Ageing isn’t (just) a number…

Census large

Focus 50+ ends on 31 May 2017. As this will be my last blog for CommonHealth, I thought I would sign off by sharing some discoveries from my experiences during the past 22 months.

Like the time I tried to find out what the widely-accepted definition of elderly is. Turns out there isn’t one. Some people use age ranges, other people talk about the ‘older old’ being elderly (so who counts as ‘old’?!) You can’t definitively classify elderly by any physiological measure because the ageing process is too individual and varied. The Edinburgh Lothian Birth Cohort Study demonstrates that. They found the neurological ageing process is different for everyone, or in other words, some people’s brains age much more slowly than others. And unfortunately, some age much faster.

In Focus 50+, the most riotous interview I had was with a 91 year old who isn’t just living life, it felt like she is life! Sadly I also witnessed the decline of someone in their 60’s in a few short months, and the loss of a very special volunteer in one social enterprise who didn’t make it to 40. I was so glad I met him. He was some guy.

So what is going on beyond the genetics and lottery of birth that gives some people every advantage and opportunity, and others almost none?  The good news is there are some things you can do to improve your own health and wellbeing. If you want to live happier and feel healthier, think about embracing these:

  • Social relationships: They matter. They are also correlated with decreased mortality. Why? We don’t fully understand that yet.
  • Have a sense of shared identity and being part of a group: There is a well-documented and longstanding relationship between group membership and health & wellbeing in academic research. So keep going to the football, or hanging out with your knitting group. It really is doing you good. Even if the team lose or your knitting is as woeful as mine…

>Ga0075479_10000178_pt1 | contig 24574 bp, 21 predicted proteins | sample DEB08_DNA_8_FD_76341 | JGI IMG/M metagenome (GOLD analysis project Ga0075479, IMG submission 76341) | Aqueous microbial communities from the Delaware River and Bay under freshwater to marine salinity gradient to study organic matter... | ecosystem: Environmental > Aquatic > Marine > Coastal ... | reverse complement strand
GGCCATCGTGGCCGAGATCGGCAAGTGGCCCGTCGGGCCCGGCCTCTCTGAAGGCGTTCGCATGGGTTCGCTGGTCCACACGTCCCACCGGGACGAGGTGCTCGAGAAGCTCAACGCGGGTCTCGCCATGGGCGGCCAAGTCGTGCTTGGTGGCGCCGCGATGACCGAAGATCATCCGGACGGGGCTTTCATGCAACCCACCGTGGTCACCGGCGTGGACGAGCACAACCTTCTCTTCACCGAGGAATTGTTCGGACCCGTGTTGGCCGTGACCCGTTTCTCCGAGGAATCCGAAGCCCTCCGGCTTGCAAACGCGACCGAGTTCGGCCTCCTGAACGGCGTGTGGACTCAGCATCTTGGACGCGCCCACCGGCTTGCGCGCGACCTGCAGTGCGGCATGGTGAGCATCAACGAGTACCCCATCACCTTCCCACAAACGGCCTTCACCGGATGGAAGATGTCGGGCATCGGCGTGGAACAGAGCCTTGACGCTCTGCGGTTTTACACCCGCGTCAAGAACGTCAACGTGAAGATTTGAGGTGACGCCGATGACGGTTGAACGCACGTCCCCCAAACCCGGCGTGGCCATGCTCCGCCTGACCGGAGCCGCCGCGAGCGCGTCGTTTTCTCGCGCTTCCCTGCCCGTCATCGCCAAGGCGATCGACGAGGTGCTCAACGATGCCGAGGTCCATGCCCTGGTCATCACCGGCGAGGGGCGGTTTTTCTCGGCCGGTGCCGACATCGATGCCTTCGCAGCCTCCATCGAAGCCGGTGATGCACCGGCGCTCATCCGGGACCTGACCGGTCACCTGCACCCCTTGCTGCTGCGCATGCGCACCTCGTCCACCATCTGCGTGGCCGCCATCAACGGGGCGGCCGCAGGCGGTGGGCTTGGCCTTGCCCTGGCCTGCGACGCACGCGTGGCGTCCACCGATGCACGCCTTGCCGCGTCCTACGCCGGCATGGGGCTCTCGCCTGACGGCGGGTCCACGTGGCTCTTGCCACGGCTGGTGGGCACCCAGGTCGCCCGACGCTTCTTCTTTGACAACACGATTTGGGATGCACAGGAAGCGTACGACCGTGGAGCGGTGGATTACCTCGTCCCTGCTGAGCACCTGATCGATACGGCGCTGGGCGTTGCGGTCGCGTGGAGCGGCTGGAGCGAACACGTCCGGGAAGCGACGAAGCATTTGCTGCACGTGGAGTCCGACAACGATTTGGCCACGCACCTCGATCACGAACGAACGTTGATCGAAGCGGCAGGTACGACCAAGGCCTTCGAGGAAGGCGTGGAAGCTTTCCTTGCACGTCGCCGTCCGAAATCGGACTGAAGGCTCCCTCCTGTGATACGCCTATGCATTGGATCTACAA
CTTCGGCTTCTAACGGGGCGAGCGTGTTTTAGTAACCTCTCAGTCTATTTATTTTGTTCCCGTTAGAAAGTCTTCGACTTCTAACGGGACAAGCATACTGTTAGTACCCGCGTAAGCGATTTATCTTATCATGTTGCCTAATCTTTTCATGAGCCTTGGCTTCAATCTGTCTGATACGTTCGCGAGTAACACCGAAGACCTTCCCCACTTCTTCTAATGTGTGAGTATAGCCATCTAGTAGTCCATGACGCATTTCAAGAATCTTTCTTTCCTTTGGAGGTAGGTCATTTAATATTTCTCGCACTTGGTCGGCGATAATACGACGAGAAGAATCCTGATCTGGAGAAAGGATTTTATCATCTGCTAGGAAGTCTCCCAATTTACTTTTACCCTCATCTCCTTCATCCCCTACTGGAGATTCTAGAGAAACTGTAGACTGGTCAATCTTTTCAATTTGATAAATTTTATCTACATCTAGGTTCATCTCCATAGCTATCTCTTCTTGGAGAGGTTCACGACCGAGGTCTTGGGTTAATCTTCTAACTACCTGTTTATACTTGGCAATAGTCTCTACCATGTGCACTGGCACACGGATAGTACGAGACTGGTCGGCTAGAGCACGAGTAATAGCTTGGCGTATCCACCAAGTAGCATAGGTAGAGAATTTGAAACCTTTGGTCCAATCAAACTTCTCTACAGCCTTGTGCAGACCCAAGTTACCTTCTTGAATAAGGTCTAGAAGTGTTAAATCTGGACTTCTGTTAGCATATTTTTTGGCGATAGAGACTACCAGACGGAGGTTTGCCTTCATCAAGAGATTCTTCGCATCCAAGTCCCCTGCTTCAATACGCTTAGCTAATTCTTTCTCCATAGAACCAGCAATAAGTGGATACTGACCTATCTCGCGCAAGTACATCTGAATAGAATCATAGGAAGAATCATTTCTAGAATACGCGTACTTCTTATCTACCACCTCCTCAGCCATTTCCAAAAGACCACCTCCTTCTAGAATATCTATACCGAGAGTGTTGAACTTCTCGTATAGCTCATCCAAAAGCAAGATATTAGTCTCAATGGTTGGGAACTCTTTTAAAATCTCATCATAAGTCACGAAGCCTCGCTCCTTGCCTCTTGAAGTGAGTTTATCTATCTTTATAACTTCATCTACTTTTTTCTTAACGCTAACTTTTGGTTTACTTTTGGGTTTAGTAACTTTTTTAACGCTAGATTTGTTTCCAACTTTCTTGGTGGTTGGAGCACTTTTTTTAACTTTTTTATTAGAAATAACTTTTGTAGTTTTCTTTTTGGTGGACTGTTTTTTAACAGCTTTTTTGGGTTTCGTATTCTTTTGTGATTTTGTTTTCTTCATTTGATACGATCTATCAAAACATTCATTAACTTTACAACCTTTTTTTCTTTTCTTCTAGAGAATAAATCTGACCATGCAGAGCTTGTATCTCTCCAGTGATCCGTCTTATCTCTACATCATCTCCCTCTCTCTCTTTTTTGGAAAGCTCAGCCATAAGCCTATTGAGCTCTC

• Feeling young is vital: It’s good for you to keeping feeling like you are 18 inside! Feeling younger promotes your health and wellbeing. Fortunately, we all tend to do it naturally. That’s why the Scottish Census graph above shows less than 20% of people aged 85+ regard themselves as being in bad health. This is called the Wellbeing Paradox i.e. older people’s self-reported health remains at a level similar to younger, healthier respondents despite natural physiological ageing and decline.
  • Be satisfied with your own ageing process: Combined with feeling young (see above) this is an indicator that is being used to measure positive wellbeing. Accepting that you will age and being satisfied that you are ageing well makes you feel more positive.
  • Comparing yourself with others: This is a bit of a sensitive one. Social Comparison Theory says we feel better if we can compare ourselves to others who are not doing as well as us. It helps us feel more positive about what we can do. But there is an upside  to this theory – if we are part of a group, we also feel better if one of our group achieves something amazing.

Of course ageing is tough and challenging for many people, but society really isn’t doing much to help anyone feel better about their chronological age. Age stereotypes abound, and we should all try to challenge them whenever and wherever we come across them. We’ll all feel the benefit if we do, particularly when it becomes our turn to be called older. Or old. Or elderly. Or past it (see what I mean?!)

I would like to sign off with a huge THANK YOU to everyone who participated in the Focus 50+ research – we literally couldn’t have done it without you! – and everyone involved in the Focus 50+ team, the CommonHealth Research Programme & the Yunus Centre for Social Business and Health. Thank you all!

Fiona has been appointed Post-Graduate Research Fellow in Social Innovation and Public Policy in the Glasgow School for Business and Society from 1 June 2017.

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